The hamburger—like jazz and comic books—is a purely American art form. Don't try to argue that the hamburger was first developed in the German city of Hamburg, from which it took its name, because you will lose. A "Hamburg steak"—made of chipped, dried beef, onions, and damp bread crumbs—was survival rations aboard ship when sailors on the Hamburg America Line (and some of the immigrants riding along) ran out of hardtack, salt pork, biscuits, weevils, and rat stew. It was loved only in the way the Irish love coddle or the French a nice tête de veau—as a memory of a time when one hot meal of boiled pork scraps or a calf's head with rough mustard was all that stood between them and starvation. This muddled concoction of low-grade beef, spice, bread, and onions didn't become a hamburger until it touched American shores, and even then was more closely related to what we'd call a Salisbury steak than a proper burger. A proper burger must come as a sandwich, either between bread or in the middle of a bun. It must be the kind of thing one can eat on the move, because the history of the hamburger is also a history of motion in the United States. This is why the oft-quoted (though likely false) claim that the first hamburger in America was served at Delmonico's in New York City is wrong, and the counter-claim of the Clipper Restaurant in San Fernando, California, serving one in 1871 is also wrong. They served (or might have served) Hamburg steaks; and while much scholarship has been devoted to the quest to find the First Hamburger in America, it is all misguided. Hamburger-the-meat is different from hamburger-the-sandwich, and hamburger-the-sandwich is different still from the cheeseburger, which stands today as the ultimate expression of the form. The modern American hamburger wasn't truly born until the day Ray Kroc got it in his head to rent a single-engine airplane and a pilot and fly all over the country looking for elementary schools and grocery stores that didn't yet have a McDonald's restaurant close by. There's just something about that kind of voracious drive for conquest that gave the burger its stamp of honest Americanness. But the world's first hamburger sandwich can arguably be attributed to Hamburger Charlie: Charles Nagreen of Seymour, Wisconsin, who one day in 1885 went to the Outagamie County Fair with an oxcart full of meatballs to sell. When that failed, he started squishing them between two slices of bread and handing them out as sandwiches. History does not say that he made a fortune doing so, but it's fun to imagine he did. Ever since that moment, people have been arguing over who has the best burger. Arguing over burgers is what Americans have instead of tribal wars or violent battles over religion. If God and John Madden hadn't gotten together in the 1970s and invented modern football, we'd likely all be spending our Sunday afternoons watching highly organized teams of burger-flippers beating the ever-loving shit out of each other kill-the-carrier-style on some kind of weekly televised Best Burger showdown. Still, even without National Hamburger League cookoffs to amuse us, we can continue to argue about these things. And do, as evidenced by the Blog-o-Land scrapping over who has the best burger in Washington after Pick-Quick in Fife got tagged by USA Today as serving the Platonic ideal of hamburgers. Most people agreed that Pick-Quick was good. Most people also had very firm ideas about who did a burger better. And last week, I decided to see for myself who deserves to wear the crown. Pick-Quick Drive In is barely even a restaurant. It's more like an elf house with meat and lots of women inside, all working to turn out burgers, fries, and shakes with amazing speed and accuracy. Pick-Quick opened in 1949, as the cheeseburger was becoming a dietary staple and frying itself hard into the American subconscious. People were driving a lot, traveling, moving into cities, out to suburbs, off farms and into towns. And whenever they moved, they needed food. Hamburgers were perfect—they could be made fast and cheaply, served hot, and eaten on the go. It didn't take much to open a hamburger stand: just a hut, a grill, some beef, and bread. This was before the big chains started to push everyone out of business, back in the day where virtually every town, every neighborhood, every crossroads, had its own unique burger place. Pick-Quick was one of those. Over the years, nothing and everything about the place has changed. It's gone through more shifts in ownership than most people can remember, yet still serves a menu that would be recognizable to the customers who frequented it in 1949. Prices have gone up, but the location has stayed the same. It was popular back then and remains so today, doing nothing but walk-up business through a single window and offering a seating area that looks kind of like a cemetery, with bunches of flowers and picnic tables on a verdant, grassy patch out back. I stood in the rain with about a dozen other customers on a Thursday afternoon, all trying to cram under the overhanging roof. When my turn came at the window, I made the most basic order I could: a double cheeseburger (delivered in a paper envelope), an order of fries (hand-cut, but fried hard and a little burnt), and a cherry shake, mixed with good ice cream and fresh fruit, so thick that I nearly collapsed my eardrums fighting for that first sweet sip. The burger itself was as classic as the surroundings: thin patties, double-stacked, cooked on a flat grill with yellow American cheese and sandwiched between two halves of a squishy bun warmed along the griddle's rail. The toppings were fresh and generous—a thick slab of tomato, pickles, raw rings of white onion, and a sauce of mayonnaise and relish—and, in the heat, all the flavors melded into one competent whole. It was a great burger, if not quite epic. I will drive a good long way for a truly historic burger, but won't walk 10 feet for a Five Guys franchise. Pick-Quick landed right in the sweet spot between age and distance, meaning that I'd gladly make the drive for another, but would like it even more if they opened a new location in my garage. RedLine Burger Co. has farm-raised beef, hand-cut fries, and four kinds of burgers, all in a space about the size of a shoebox, decorated with nothing but a giant mural of Richard Petty's #43 STP car and a Harley-Davidson mirror like the kind you can win at a Ukrainian street carnival for popping three balloons. I added RedLine to my list because I'd heard it was good—fast, friendly, and wickedly popular among burger fanatics. Unfortunately, that ought to have read good for Lynnwood—fast, friendly, and wickedly popular among burger fanatics who happen to be in Lynnwood. RedLine is a prime example of a modern neighborhood burger joint—better than McDonald's and better than most places which do not focus exclusively on burgers, but not rising to the level of greatness that makes a classic. I ordered a burger with cheese and bacon—a "Full Throttle" on the NASCAR-y menu—and got a flame-broiled 1/3-lb. burger that was oddly flavorless, mounted with a wisp of a tomato slice, thin shavings off an onion, skimpy curls of fatty bacon, and cheese that seemed to have steamed into nothingness between the bag and my hand. It wasn't a bad burger, just less-than- memorable. Most legendary burgers happen by accident. The greatest cheeseburger in the world is served at a place in San Antonio, New Mexico, called the Owl Bar. The only reason it serves burgers at all is because its bar used to be frequented by some of the brightest minds in America—the guys working on the Manhattan Project, who regularly got hammered there and took off driving across the high desert for Los Alamos hundreds of miles away. In order to keep them from splattering their very valuable brains all over some cactus somewhere, it was decided that these men needed some food to temper the effects of cold beers and shots of agave juice, so the Owl installed a grill and started serving green-chile cheeseburgers, forever linking the American cheeseburger with the birth of the atomic bomb. If things had gone just a little differently, Zippy's would've been a teriyaki joint, a pizza restaurant, or an old-fashioned soda fountain. Owners Blaine and Rahel Cook considered all these possibilities, but because of a fortuitous arrangement of fryer and grill left behind when the Cooks picked up the former teriyaki restaurant in West Seattle in 2008, Blaine (aka Zippy) became a burger-slinger, mostly because he couldn't think of anything better to do. In two years, Zippy's has earned itself a fiercely loyal following simply by making burgers better than almost everyone else around. The kitchen hand-grinds the meat every day, because hand-ground meat is just better and makes for a burger with some texture, one that holds together nicely in a patty and crumbles slightly when bitten. It mounts them on good rolls—even though I could live without the cornmeal on top—and dresses them with smart toppings: red onions, chopped iceberg lettuce (so much better than a whole leaf, which wilts the minute it touches the hot meat), pickles, big slices of tomato, and a "secret sauce" which is just Thousand Island dressing and chopped pickles. And the cheese selection is smart: medium Cheddar, smoked Cheddar, Swiss, American, or Monterey jack. Put all this together and what you have is an excellent, thick, beautiful burger which, like Pick-Quick's, seems to melt all together into a whole greater than the sum of its parts. I don't love the fries (underdone and not salted enough), and would kill for them to add cherry to their list of shakes, malts, floats, and sodas, but the burger is one I'd cross state lines for—a perfectly balanced example of the burger-maker's art. In fact, if you look closely, right near the front door, there's a small, framed photo of Pick-Quick's iconic neon sign glowing hotly against a night sky. Which is appropriate, because Zippy's are among the few burgers around that can hold a candle to Fife's finest. firstname.lastname@example.org Pick-Quick Drive In Double cheeseburger: $3.55Fries: $1.90Cherry shake: $2.35 RedLine Burger Co. Full Throttle: $6.50Fries: $2 Zippy's Giant Burgers Zip burger: $4.35Fries: $1.60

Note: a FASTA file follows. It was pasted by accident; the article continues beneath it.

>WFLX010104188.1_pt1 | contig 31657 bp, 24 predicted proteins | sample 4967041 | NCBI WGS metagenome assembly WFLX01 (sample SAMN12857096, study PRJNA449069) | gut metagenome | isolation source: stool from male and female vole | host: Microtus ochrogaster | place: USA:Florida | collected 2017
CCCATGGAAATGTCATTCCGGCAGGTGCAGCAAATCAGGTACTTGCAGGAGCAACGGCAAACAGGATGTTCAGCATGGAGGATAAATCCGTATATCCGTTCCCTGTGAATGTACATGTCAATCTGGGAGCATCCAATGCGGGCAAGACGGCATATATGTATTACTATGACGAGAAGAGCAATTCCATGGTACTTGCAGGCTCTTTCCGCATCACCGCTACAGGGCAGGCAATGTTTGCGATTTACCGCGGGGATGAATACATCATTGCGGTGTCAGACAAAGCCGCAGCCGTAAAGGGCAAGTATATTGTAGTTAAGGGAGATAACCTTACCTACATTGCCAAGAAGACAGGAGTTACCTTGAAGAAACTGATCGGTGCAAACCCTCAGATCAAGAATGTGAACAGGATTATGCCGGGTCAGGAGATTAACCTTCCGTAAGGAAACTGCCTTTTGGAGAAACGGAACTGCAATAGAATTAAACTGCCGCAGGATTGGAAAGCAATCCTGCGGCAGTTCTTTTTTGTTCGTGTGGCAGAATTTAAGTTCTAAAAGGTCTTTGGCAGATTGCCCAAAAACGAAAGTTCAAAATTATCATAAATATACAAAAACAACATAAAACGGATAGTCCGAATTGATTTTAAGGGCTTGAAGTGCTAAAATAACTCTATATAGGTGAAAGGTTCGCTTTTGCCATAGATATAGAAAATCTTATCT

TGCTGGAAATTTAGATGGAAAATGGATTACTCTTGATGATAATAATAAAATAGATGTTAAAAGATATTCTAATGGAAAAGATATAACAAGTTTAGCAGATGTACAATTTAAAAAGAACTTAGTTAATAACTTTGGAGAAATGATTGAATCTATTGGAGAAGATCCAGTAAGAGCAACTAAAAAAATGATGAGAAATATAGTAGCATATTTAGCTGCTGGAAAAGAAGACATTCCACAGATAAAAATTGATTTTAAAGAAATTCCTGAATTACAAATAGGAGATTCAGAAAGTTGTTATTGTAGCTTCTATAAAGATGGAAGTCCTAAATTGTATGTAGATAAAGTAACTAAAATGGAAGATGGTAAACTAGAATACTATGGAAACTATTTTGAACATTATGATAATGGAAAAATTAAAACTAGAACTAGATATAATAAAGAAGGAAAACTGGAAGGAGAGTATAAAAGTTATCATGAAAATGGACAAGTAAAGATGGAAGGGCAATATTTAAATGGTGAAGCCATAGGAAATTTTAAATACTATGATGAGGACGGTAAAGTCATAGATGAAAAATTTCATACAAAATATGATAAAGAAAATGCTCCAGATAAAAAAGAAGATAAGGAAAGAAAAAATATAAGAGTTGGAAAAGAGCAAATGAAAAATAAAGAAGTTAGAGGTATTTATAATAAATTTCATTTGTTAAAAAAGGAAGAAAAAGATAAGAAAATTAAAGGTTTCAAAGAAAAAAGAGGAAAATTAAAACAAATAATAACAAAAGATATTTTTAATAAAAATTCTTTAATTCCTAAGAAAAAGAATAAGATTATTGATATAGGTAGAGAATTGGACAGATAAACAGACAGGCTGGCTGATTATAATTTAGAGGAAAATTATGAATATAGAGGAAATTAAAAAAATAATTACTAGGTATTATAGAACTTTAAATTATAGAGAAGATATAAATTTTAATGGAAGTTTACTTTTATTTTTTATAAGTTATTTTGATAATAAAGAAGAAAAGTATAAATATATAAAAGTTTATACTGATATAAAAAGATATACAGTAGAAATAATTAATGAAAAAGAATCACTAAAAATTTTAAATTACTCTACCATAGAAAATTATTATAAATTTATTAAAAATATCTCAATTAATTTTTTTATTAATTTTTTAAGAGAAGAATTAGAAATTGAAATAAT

Pick-Quick Drive In 4306 Pacific Hwy. E., Fife, 253-922-5599, pickquick.net. Lunch and dinner daily. RedLine Burger Co. 20801 Hwy. 99, Lynnwood, 425-775-2252, redlineburgers.com. 11 a.m.–8 p.m. Mon.–Sat. Zippy's Giant Burgers 1513 S.W. Holden St., 763-1347, zippysgiantburgers.com. 10:30 a.m.–9 p.m. Mon.–Fri.; 11 a.m.–9 p.m. Sat.; noon–7 p.m. Sun.